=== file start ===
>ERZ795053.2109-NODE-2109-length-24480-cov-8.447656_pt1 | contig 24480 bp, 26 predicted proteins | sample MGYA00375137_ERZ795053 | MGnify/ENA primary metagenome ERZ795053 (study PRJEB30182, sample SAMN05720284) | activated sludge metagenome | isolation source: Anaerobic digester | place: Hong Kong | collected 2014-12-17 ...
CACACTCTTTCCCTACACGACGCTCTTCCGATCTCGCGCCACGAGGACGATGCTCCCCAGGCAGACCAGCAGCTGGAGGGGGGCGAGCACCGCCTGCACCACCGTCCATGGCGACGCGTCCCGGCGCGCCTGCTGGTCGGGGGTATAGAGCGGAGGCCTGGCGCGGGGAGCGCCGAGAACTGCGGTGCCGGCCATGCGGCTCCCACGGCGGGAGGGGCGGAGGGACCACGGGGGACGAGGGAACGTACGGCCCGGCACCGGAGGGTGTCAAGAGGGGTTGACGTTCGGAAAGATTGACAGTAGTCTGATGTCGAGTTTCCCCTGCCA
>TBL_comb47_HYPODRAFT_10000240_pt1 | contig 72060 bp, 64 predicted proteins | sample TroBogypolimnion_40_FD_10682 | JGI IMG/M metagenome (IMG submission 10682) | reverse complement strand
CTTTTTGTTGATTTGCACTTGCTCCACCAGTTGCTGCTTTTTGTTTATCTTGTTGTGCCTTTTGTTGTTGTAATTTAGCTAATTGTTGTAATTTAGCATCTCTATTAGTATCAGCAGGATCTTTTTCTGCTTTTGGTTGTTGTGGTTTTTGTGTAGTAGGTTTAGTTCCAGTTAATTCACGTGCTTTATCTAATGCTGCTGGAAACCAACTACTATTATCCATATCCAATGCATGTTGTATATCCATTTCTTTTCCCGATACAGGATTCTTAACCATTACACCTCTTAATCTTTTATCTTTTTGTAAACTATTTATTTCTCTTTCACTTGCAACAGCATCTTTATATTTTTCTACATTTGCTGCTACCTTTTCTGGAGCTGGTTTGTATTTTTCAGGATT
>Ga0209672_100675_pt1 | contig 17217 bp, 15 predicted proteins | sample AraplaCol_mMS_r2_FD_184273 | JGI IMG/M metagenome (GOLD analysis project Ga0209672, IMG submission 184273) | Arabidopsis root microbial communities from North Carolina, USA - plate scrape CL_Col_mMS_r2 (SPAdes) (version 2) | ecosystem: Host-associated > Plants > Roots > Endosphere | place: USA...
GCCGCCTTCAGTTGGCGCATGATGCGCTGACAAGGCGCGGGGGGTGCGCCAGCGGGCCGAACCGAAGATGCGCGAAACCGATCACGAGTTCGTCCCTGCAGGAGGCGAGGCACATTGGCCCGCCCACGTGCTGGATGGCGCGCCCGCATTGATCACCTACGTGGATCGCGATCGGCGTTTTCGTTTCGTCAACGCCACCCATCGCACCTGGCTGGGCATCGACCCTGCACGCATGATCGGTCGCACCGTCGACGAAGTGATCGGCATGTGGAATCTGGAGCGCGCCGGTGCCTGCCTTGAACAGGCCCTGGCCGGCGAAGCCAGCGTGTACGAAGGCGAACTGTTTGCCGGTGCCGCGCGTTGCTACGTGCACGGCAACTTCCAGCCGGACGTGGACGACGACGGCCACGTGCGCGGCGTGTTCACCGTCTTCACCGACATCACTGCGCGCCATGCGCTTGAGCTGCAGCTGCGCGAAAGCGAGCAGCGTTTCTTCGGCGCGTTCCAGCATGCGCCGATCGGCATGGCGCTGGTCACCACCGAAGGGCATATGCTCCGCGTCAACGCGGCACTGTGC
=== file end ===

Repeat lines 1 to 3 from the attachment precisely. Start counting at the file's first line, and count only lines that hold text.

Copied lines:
>ERZ795053.2109-NODE-2109-length-24480-cov-8.447656_pt1 | contig 24480 bp, 26 predicted proteins | sample MGYA00375137_ERZ795053 | MGnify/ENA primary metagenome ERZ795053 (study PRJEB30182, sample SAMN05720284) | activated sludge metagenome | isolation source: Anaerobic digester | place: Hong Kong | collected 2014-12-17 ...
CACACTCTTTCCCTACACGACGCTCTTCCGATCTCGCGCCACGAGGACGATGCTCCCCAGGCAGACCAGCAGCTGGAGGGGGGCGAGCACCGCCTGCACCACCGTCCATGGCGACGCGTCCCGGCGCGCCTGCTGGTCGGGGGTATAGAGCGGAGGCCTGGCGCGGGGAGCGCCGAGAACTGCGGTGCCGGCCATGCGGCTCCCACGGCGGGAGGGGCGGAGGGACCACGGGGGACGAGGGAACGTACGGCCCGGCACCGGAGGGTGTCAAGAGGGGTTGACGTTCGGAAAGATTGACAGTAGTCTGATGTCGAGTTTCCCCTGCCA
>TBL_comb47_HYPODRAFT_10000240_pt1 | contig 72060 bp, 64 predicted proteins | sample TroBogypolimnion_40_FD_10682 | JGI IMG/M metagenome (IMG submission 10682) | reverse complement strand